by Lionel M. Lavenue
If you live north of the Mason-Dixon line, youre likely familiar with the Tanis engine pre-heater system. Ive owned a couple of airplanes and wouldnt have one in a cold climate without the Tanis system. With this system plugged in, the engine stays warm and ready to go all winter.
However, the bone-chilling cabin is another story. Both my wife and my avionics protest a chilly day takeoff; the engine may be toasty but the cabin is miserable. LCD displays take quite some time to reach full brightness in such conditions.
Tanis answer to this is a cabin heater system that consists of two heated mats, with male 110-volt electrical plugs attached to each end. To use the mats, you simply lay them on the floor of your aircraft in front of the pilot and co-pilots seats and plug them in.
The mats have a self-regulating heating element laminated between two layers of silicone. The heating element turns on at 42 degrees F and turns off at 68 degrees F. When operating, the heating element raises the temperature on the top of the mat to about 250 degrees F-definitely hot to the touch-producing 500 watts of heat.
Amazingly, however, if something is dropped on the mat, power to that portion of the mat will decrease, while the remaining parts of the mat remain hot, an impressive capability that I have seen and felt. Tanis offers two sizes of mats, either 32 x 8 inches or 12 x 18 inches, both of which weigh about two pounds. The larger size fits perfectly on the floor of my Cessna T206H. Tanis advertises that the mats will heat a cabin to 35 degrees F above the outside temperature of an unheated hangar.
For extremely cold climates, Tanis recommends an insulated interior cabin cover that confines the heat to the instrument panel. The pre-heater costs $475 and is offered in two colors, marbled gray and brown.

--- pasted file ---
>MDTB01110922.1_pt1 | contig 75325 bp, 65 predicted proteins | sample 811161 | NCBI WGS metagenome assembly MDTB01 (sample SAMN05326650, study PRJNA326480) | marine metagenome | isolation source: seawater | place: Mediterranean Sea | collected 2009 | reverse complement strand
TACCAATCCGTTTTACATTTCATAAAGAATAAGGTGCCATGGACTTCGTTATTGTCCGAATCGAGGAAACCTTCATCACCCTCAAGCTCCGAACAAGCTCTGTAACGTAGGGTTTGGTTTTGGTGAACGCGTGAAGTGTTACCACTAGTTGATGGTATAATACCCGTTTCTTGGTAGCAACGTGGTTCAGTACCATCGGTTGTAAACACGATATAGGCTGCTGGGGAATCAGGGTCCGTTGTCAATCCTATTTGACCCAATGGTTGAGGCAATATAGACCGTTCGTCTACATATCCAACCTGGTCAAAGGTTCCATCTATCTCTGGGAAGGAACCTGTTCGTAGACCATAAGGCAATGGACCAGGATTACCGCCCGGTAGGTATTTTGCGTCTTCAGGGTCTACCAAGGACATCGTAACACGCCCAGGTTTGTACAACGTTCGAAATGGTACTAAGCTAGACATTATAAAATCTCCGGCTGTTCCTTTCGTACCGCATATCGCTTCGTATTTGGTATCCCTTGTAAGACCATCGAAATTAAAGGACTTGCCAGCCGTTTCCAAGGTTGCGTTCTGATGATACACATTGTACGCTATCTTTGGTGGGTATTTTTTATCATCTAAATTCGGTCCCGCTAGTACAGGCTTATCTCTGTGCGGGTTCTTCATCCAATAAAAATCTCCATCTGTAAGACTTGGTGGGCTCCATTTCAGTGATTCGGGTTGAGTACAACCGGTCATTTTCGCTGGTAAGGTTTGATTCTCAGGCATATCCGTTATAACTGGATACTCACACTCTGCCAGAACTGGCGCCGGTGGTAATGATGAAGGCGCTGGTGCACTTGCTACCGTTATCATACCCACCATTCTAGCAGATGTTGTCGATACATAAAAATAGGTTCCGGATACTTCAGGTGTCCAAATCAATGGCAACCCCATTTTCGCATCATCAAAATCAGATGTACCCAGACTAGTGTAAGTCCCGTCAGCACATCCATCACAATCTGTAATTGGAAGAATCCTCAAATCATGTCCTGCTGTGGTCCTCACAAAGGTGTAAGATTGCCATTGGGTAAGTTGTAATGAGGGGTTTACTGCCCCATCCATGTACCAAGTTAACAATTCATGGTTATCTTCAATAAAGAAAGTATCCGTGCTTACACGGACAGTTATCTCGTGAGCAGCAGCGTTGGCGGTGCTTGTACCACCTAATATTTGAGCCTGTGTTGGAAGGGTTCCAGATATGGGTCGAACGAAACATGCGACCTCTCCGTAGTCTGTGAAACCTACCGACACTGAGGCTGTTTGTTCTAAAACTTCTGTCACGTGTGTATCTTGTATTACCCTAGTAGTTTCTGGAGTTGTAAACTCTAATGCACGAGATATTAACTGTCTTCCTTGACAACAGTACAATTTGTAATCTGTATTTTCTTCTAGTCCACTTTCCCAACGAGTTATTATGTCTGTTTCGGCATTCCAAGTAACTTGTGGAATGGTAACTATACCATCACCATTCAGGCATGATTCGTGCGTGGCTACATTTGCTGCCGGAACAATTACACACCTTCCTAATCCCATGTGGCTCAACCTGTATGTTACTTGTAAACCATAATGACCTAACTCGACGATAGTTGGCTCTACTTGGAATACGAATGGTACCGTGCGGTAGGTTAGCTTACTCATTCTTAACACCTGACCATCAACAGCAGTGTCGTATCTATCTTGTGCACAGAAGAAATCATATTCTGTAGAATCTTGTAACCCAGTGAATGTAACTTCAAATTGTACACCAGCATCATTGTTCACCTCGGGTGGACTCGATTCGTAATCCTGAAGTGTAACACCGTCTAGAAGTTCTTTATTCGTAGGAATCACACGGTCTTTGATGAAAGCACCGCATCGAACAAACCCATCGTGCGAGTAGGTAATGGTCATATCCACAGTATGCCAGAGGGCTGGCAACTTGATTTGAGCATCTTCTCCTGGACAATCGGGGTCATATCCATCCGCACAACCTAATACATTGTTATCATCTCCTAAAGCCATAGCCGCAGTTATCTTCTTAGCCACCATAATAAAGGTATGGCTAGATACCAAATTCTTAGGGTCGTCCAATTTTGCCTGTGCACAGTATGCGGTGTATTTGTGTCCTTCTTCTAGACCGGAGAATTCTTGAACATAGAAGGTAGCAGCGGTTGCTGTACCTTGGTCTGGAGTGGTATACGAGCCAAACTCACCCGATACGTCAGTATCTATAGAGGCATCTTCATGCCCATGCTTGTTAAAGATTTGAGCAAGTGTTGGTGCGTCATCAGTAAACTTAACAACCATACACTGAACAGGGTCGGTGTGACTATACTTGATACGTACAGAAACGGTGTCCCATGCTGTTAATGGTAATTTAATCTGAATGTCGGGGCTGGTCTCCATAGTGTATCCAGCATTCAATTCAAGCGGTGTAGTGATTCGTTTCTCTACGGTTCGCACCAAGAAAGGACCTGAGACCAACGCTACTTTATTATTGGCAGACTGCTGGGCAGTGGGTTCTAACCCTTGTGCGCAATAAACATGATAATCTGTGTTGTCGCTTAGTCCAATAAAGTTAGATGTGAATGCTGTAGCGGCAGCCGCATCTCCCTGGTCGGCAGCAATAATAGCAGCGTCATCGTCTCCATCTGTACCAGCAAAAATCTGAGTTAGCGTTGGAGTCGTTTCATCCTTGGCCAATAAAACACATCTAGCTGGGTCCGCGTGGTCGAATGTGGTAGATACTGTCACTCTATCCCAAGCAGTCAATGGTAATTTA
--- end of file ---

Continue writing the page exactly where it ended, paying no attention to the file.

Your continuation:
The primary problem I had with the two mats was the need for multiple extension cords: one for the engine pre-heater and another with two more prongs for the mats. When I mentioned this problem to Tanis, they told me I could connect the mats to the engine pre-heater and then power the entire assembly with one extension cord. But wait a minute…if these things are wired together and installed in the airplane, is there an FAA approval issue?
No, says Tanis, because the engine pre-heater isnt operating during flight, its merely considered baggage. Being the doubting type, my mechanic later called the local FSDO and they generally agreed with the view Tanis advocated so thats what we did.
I acquired the necessary wiring and plugs-owner supplied parts-and tying the engine system to the cabin system was a breeze, although it did require making room in one of the firewall access holes for the wiring.
My cabin pre-heater was installed and operational for the entire winter of 2003-2004. Over the winter, I frequently encountered high temperatures of only 10 to 20 degrees F. Nonetheless, the Tanis system-both engine and cabin pre-heaters-kept my engine and cabin warm and comfy.
Other than personal comfort, another advantage of a warm cabin is that the avionics are also warm and ready. Before the cabin pre-heater, my three LCD screens barely came to life at all until theyd been on for a few minutes and warmed up from internal heat. Now they come up to almost full brightness immediately.
The only problem that Ive experienced is that occasionally one mat is hot while the other is cold. Thinking that one mat was bad, I switched them. They both worked for awhile, then I got another split performance. Tanis tells me that theyll fix the mat if I can ever figure out which (if either) is not actually working.
In conclusion, the Tanis cabin pre-heater is quite good as a stand-alone product, but when connected to the Tanis engine pre-heater, it becomes an outstanding, easy-to-install accessory, assuming your mechanic is as cooperative and skilled as mine.
-Lionel Lavenue is a Aviation Consumer contributor. He lives near Washington, D.C. Contact Tanis at www.tanair.com/ or 320-634-4772.